Business & Economy

Cryptocurrency fever comes to US mortgages

By Emilio J. Lopez

Miami, Jan 31 (EFE).- The adoption of cryptocurrencies continues to gain ground in the United States, with bars, businesses, automatic teller machines utilizing them and, now a Miami financial tech company is proposing the possibility of using them for mortgage loans.

The world of financial services is experiencing a revolution. The classic bank is no longer the only actor: with cryptocurrencies as a basis, the Miami-based tech firm Milo has just launched “Crypto Mortgage” to take advantage of the currencies – at present only Bitcoin – to invest in US real estate.

“We noticed that there were international customers with an interesting set of assets in cryptocurrencies for whom it was difficult to quantify them for a conventional mortgage loan” in the US, Josip Rupena, Milo’s president and founder, told EFE.

Rupena quickly realized that this opened up an “opportunity” for his company and in 2021 this gave rise to a new financial solution for customers “who want to buy a property without having to sell their ‘crypto’ to pay in dollars,” as occurs with a conventional mortgage.

The success of these innovative “crypto-mortgages” has been such that Milo currently has a waiting list of 6,000 people who “want to buy a property and make their monthly payments in cryptocurrencies.”

“There’s a lot of demand from customers all over the world and we’re processing mortgage loans” in digital currency with interest rates between 5 percent and 7 percent, said Rupena, who is of Chilean origin but was raised in Miami and graduated cum laude in Finance from the University of Miami.

Regarding the advantages of the “crypto-mortgage,” Rupena said that one is that it offers financing for up to 100 percent of the purchase without an initial down payment in dollars, and more quickly than with a conventional mortgage.

In addition, the investor’s cryptocurrency assets do not suffer the erosion of “opportunity costs,” that is, investors “don’t have to sell their cryptocurrencies and see later, over the years, how their value rises,” the creator of the world’s first crypto-mortgage said.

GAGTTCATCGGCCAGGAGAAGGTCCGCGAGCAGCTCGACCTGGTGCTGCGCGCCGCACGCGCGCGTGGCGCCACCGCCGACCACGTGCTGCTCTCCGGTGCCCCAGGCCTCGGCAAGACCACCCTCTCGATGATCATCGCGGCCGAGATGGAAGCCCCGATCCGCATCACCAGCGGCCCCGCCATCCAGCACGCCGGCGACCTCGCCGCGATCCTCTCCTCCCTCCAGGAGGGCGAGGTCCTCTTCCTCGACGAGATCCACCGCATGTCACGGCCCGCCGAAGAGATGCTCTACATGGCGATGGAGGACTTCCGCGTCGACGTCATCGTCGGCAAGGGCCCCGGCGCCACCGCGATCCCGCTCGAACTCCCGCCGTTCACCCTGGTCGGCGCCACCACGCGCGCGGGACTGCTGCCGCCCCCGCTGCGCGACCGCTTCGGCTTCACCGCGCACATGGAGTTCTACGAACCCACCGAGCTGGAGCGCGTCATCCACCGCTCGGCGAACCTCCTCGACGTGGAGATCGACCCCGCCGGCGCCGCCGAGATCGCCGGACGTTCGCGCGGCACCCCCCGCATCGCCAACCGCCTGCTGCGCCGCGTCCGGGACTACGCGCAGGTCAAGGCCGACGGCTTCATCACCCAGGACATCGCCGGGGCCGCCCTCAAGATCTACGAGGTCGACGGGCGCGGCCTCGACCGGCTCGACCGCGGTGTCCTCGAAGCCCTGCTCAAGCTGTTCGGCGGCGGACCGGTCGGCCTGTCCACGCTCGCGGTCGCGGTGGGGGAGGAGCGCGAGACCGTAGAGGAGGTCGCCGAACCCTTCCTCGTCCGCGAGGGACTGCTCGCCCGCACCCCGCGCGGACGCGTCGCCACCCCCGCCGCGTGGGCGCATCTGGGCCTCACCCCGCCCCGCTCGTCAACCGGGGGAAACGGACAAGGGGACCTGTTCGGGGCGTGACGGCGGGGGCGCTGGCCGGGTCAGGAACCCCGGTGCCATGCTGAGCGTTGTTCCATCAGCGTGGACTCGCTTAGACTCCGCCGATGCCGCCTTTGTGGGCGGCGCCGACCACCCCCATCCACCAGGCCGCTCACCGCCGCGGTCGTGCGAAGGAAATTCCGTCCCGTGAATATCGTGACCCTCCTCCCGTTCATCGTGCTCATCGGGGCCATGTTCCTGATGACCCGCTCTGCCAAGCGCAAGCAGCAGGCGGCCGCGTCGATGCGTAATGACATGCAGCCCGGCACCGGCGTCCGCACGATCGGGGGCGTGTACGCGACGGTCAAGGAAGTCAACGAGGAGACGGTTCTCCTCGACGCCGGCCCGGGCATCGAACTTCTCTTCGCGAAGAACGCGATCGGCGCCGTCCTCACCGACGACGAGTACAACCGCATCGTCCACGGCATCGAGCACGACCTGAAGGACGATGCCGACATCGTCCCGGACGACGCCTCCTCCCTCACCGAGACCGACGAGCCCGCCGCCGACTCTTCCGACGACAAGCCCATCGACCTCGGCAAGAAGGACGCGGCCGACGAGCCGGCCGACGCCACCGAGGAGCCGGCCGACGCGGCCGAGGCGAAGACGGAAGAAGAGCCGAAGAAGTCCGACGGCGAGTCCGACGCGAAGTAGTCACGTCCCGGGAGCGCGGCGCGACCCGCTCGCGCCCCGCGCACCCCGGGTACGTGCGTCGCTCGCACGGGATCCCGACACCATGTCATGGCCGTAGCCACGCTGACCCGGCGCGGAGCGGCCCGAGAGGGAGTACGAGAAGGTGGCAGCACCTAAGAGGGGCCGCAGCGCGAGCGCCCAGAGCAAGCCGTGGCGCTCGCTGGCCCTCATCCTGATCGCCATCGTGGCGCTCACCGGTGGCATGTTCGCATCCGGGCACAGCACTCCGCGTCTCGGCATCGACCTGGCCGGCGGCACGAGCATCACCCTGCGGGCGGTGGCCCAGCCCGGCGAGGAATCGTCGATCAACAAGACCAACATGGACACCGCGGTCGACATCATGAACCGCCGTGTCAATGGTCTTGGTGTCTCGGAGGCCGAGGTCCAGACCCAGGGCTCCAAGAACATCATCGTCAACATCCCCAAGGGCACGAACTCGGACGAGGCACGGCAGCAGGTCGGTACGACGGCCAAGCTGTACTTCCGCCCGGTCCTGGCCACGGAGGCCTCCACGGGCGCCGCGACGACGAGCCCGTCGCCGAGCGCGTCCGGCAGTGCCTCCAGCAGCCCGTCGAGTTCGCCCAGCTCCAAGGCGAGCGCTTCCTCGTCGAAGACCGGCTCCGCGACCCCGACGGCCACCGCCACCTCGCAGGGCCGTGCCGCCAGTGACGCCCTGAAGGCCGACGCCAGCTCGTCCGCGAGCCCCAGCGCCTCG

Rupena, who started his career in finance at Goldman Sachs, said that “the world still doesn’t understand the value of this customer segment” or of the “opportunities” it offers and the new crypto financial services that are in the offing.

What is certain is that the attraction for cryptocurrency mortgage applications has become a social phenomenon, as is clear in Miami, where recently a popular nightclub – E11even – began accepting payment for bar and other tabs in Bitcoin.

The Miami City Hall announced last summer its interest in becoming the first city to create its own virtual currency: MiamiCoin, a CityCoin cryptocurrency.

Although the city hall is not associated with this initiative, Mayor Francis Suarez has come out as an enthusiastic defender of cryptocurrencies and Bitcoin in the so-called “Magic City.”

Suarez has been provided “great support and is doing a lot for the technology community in Miami,” said Rupena, whose company was recently praised by the mayor for launching financial services like crypto-mortgages.

In this global economic ecosystem, the 2021 Bitcoin conference, the largest event in the history of virtual currency, was held in Miami with huge attendance and optimistic messages about how this paradigm of financial freedom can “change everything.”

In fact, Suarez said he felt very happy that it was Miami that was selected to succeed Los Angeles as the site of the conference, commenting that for months an “unprecedented” number of companies, tech firms and investors have chosen to move to the South Florida metropolis.

The “cryptocurrency segment continues to grow in importance and we aspire to launch new (digital) solutions,” said Rupena, who formerly worked as a financial adviser for Morgan Stanley and now serves international investors in 63 countries, both with digital currency and mainstream investments.

Regarding the strength and safety of cryptocurrencies, he said that in 2017 the world’s cryptocurrencies were “valued at $400 billion and today (they’re) worth $2 trillion overall,” despite the fact that numerous countries have warned about their volatility and lack of transparency.

One Latin American country, El Salvador, last September became the first in the world to adopt Bitcoin as legal tender, a move that the International Monetary Fund wants President Nayib Bukele to reverse.

The adoption of a cryptocurrency as legal tender poses serious risks for financial integrity and the market, financial stability and consumer protection and can cause passive fiscal contingencies, the IMF said.

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